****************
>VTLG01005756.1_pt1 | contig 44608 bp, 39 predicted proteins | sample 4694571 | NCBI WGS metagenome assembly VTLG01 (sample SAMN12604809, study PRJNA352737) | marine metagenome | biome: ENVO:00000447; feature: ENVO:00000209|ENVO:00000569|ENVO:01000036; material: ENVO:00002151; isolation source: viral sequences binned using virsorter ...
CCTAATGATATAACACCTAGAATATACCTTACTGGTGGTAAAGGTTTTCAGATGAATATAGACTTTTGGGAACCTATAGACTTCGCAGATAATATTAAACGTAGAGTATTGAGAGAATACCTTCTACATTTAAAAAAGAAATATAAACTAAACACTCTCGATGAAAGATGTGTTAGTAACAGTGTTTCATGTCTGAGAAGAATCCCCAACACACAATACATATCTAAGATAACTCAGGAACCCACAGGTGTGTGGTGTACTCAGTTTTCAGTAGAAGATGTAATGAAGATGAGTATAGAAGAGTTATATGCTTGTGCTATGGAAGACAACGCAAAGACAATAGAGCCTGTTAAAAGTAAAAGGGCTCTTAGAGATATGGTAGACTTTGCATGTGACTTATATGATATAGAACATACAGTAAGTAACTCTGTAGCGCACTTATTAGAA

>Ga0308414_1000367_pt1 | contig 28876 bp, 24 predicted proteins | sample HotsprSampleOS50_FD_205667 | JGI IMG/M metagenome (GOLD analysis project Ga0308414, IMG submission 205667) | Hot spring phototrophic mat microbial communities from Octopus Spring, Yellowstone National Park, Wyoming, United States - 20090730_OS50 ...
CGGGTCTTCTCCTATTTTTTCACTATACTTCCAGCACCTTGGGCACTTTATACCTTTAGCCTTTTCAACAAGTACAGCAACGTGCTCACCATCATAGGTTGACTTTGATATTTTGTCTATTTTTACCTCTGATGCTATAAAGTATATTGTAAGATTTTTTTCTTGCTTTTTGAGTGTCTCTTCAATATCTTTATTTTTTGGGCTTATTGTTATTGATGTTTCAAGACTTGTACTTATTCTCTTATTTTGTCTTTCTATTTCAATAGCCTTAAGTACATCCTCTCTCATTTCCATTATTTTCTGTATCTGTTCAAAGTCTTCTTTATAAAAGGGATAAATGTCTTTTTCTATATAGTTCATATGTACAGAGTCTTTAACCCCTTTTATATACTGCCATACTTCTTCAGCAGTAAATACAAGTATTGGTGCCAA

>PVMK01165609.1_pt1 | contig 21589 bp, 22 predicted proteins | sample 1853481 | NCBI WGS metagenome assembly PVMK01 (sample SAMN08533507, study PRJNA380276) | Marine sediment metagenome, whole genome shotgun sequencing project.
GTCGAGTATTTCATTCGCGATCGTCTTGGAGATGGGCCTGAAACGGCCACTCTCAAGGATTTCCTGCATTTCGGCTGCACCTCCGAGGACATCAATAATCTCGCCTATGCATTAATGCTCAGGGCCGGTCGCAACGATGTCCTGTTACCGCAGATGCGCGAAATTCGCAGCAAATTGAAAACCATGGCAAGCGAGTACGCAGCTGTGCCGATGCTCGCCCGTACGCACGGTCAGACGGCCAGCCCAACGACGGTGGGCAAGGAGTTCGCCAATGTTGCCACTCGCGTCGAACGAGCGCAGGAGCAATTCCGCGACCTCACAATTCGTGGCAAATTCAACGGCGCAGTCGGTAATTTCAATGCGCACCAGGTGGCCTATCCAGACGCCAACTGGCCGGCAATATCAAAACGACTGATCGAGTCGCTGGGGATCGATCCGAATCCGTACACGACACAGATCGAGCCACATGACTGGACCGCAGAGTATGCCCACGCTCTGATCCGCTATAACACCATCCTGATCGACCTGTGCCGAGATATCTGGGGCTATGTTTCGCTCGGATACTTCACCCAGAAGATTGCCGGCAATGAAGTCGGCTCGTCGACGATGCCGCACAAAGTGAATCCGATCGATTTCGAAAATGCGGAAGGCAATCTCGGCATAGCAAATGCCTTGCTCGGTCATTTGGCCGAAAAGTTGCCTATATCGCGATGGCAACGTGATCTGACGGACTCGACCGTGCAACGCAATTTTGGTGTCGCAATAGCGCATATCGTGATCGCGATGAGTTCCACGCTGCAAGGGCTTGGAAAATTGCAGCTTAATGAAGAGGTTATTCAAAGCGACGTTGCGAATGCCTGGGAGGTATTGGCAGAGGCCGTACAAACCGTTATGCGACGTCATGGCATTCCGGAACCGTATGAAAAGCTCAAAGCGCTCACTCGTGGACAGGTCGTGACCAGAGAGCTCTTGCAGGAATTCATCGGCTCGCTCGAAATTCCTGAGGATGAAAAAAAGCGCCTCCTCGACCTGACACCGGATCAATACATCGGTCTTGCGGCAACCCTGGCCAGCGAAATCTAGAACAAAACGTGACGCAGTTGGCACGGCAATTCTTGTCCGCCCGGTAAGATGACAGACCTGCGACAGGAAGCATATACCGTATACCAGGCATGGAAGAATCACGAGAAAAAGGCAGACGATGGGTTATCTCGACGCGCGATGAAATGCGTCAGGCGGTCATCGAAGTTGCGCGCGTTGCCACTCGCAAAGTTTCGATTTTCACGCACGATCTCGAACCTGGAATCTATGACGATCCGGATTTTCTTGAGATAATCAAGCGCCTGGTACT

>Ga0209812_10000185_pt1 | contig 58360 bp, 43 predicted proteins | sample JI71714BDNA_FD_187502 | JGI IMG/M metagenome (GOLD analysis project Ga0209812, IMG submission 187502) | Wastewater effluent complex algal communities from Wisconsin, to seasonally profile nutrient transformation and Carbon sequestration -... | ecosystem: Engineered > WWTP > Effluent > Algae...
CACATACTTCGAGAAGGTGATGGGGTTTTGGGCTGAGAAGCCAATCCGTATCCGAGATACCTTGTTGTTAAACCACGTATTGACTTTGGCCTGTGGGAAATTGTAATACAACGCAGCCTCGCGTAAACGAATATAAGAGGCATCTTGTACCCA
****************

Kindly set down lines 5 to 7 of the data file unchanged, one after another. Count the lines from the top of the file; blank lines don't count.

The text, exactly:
>PVMK01165609.1_pt1 | contig 21589 bp, 22 predicted proteins | sample 1853481 | NCBI WGS metagenome assembly PVMK01 (sample SAMN08533507, study PRJNA380276) | Marine sediment metagenome, whole genome shotgun sequencing project.
GTCGAGTATTTCATTCGCGATCGTCTTGGAGATGGGCCTGAAACGGCCACTCTCAAGGATTTCCTGCATTTCGGCTGCACCTCCGAGGACATCAATAATCTCGCCTATGCATTAATGCTCAGGGCCGGTCGCAACGATGTCCTGTTACCGCAGATGCGCGAAATTCGCAGCAAATTGAAAACCATGGCAAGCGAGTACGCAGCTGTGCCGATGCTCGCCCGTACGCACGGTCAGACGGCCAGCCCAACGACGGTGGGCAAGGAGTTCGCCAATGTTGCCACTCGCGTCGAACGAGCGCAGGAGCAATTCCGCGACCTCACAATTCGTGGCAAATTCAACGGCGCAGTCGGTAATTTCAATGCGCACCAGGTGGCCTATCCAGACGCCAACTGGCCGGCAATATCAAAACGACTGATCGAGTCGCTGGGGATCGATCCGAATCCGTACACGACACAGATCGAGCCACATGACTGGACCGCAGAGTATGCCCACGCTCTGATCCGCTATAACACCATCCTGATCGACCTGTGCCGAGATATCTGGGGCTATGTTTCGCTCGGATACTTCACCCAGAAGATTGCCGGCAATGAAGTCGGCTCGTCGACGATGCCGCACAAAGTGAATCCGATCGATTTCGAAAATGCGGAAGGCAATCTCGGCATAGCAAATGCCTTGCTCGGTCATTTGGCCGAAAAGTTGCCTATATCGCGATGGCAACGTGATCTGACGGACTCGACCGTGCAACGCAATTTTGGTGTCGCAATAGCGCATATCGTGATCGCGATGAGTTCCACGCTGCAAGGGCTTGGAAAATTGCAGCTTAATGAAGAGGTTATTCAAAGCGACGTTGCGAATGCCTGGGAGGTATTGGCAGAGGCCGTACAAACCGTTATGCGACGTCATGGCATTCCGGAACCGTATGAAAAGCTCAAAGCGCTCACTCGTGGACAGGTCGTGACCAGAGAGCTCTTGCAGGAATTCATCGGCTCGCTCGAAATTCCTGAGGATGAAAAAAAGCGCCTCCTCGACCTGACACCGGATCAATACATCGGTCTTGCGGCAACCCTGGCCAGCGAAATCTAGAACAAAACGTGACGCAGTTGGCACGGCAATTCTTGTCCGCCCGGTAAGATGACAGACCTGCGACAGGAAGCATATACCGTATACCAGGCATGGAAGAATCACGAGAAAAAGGCAGACGATGGGTTATCTCGACGCGCGATGAAATGCGTCAGGCGGTCATCGAAGTTGCGCGCGTTGCCACTCGCAAAGTTTCGATTTTCACGCACGATCTCGAACCTGGAATCTATGACGATCCGGATTTTCTTGAGATAATCAAGCGCCTGGTACT

>Ga0209812_10000185_pt1 | contig 58360 bp, 43 predicted proteins | sample JI71714BDNA_FD_187502 | JGI IMG/M metagenome (GOLD analysis project Ga0209812, IMG submission 187502) | Wastewater effluent complex algal communities from Wisconsin, to seasonally profile nutrient transformation and Carbon sequestration -... | ecosystem: Engineered > WWTP > Effluent > Algae...